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EnglishEdit

EtymologyEdit

Admiral Horatio Nelson said this when wilfully disobeying a signal to withdraw during a naval engagement.

You know, Foley, I have only one eye - and I have a right to be blind sometimes... I really do not see the signal. 1809, Life of Nelson

PronunciationEdit

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VerbEdit

turn a blind eye

  1. (idiomatic) To ignore or deliberately overlook, especially with respect to something unpleasant or improper, to look the other way. To knowingly refuse to acknowledge something which you know to be real.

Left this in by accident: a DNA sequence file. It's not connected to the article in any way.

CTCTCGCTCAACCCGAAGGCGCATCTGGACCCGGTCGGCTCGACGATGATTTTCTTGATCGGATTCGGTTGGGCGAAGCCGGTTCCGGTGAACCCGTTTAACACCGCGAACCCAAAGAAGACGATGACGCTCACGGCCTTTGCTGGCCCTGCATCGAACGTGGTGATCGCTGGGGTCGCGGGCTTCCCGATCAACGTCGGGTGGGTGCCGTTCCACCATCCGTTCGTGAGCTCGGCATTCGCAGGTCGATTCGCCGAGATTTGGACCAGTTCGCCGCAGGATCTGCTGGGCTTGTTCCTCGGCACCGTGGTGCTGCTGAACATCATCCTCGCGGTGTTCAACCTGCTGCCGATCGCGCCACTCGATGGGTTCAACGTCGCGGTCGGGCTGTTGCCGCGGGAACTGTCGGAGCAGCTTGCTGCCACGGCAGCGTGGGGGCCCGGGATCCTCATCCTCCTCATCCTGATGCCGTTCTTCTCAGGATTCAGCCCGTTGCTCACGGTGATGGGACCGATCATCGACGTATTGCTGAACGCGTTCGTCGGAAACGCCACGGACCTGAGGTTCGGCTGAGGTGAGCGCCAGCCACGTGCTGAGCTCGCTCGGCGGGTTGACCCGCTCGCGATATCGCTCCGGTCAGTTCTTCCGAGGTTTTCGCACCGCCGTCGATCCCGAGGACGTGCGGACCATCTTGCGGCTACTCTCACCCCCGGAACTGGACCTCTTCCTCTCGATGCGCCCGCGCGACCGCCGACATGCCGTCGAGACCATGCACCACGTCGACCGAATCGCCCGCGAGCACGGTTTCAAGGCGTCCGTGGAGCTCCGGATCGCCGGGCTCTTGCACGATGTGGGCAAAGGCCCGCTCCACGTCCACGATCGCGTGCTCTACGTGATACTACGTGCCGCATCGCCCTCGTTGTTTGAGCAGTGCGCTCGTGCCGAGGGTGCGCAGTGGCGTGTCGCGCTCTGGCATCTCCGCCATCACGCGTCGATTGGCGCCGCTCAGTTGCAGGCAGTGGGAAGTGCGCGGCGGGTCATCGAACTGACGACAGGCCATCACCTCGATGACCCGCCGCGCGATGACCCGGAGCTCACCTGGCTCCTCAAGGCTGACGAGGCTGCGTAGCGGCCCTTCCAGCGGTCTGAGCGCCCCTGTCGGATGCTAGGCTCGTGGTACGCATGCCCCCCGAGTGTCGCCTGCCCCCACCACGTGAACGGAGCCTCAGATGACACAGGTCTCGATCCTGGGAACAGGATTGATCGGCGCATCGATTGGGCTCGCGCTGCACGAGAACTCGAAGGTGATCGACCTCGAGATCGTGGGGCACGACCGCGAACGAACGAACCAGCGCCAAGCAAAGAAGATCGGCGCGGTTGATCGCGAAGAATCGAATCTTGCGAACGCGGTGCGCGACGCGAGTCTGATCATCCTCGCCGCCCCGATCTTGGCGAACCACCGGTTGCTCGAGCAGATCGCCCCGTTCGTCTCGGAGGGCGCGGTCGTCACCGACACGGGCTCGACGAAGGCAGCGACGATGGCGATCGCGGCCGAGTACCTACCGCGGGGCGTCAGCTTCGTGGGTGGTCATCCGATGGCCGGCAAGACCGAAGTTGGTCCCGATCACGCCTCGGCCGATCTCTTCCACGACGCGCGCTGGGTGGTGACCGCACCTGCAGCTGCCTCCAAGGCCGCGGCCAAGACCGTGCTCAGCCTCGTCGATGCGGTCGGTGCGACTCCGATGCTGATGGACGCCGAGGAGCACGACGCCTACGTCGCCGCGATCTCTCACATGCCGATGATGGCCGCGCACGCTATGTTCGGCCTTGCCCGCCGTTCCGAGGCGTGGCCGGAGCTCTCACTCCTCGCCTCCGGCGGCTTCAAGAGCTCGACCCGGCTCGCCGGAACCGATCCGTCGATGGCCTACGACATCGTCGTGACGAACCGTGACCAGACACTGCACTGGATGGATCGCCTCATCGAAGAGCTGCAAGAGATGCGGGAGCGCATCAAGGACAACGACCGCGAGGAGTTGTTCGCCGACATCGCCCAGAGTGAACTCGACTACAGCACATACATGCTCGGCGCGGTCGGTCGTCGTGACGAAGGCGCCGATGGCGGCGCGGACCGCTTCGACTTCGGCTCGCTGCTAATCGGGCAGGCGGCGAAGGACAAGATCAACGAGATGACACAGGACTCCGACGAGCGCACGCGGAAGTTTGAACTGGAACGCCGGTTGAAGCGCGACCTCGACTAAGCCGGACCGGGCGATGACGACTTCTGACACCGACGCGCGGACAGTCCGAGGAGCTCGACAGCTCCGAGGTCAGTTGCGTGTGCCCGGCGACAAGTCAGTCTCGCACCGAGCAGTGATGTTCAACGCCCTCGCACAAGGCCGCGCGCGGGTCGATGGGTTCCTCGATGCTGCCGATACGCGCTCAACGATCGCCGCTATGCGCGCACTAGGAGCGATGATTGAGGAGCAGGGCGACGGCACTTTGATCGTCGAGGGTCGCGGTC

Synonyms: connive (obsolete), shut one's eyes, look the other way, wink
    The mother turned a blind eye to her son’s mischief as she expected him not to repeat it.
    • 1880 October 11, James Jackson Jarves, "Future American Art," The New York Times, page 2:
      In this my countrymen, without having produced any really very great work, by the old standards, make a respectable show. [...] In saying this, however, we must turn a blind eye to a considerable number of statues of our distinguished citizens which even more lamentably exhibit the defects arising from ignorance of modeling and design.

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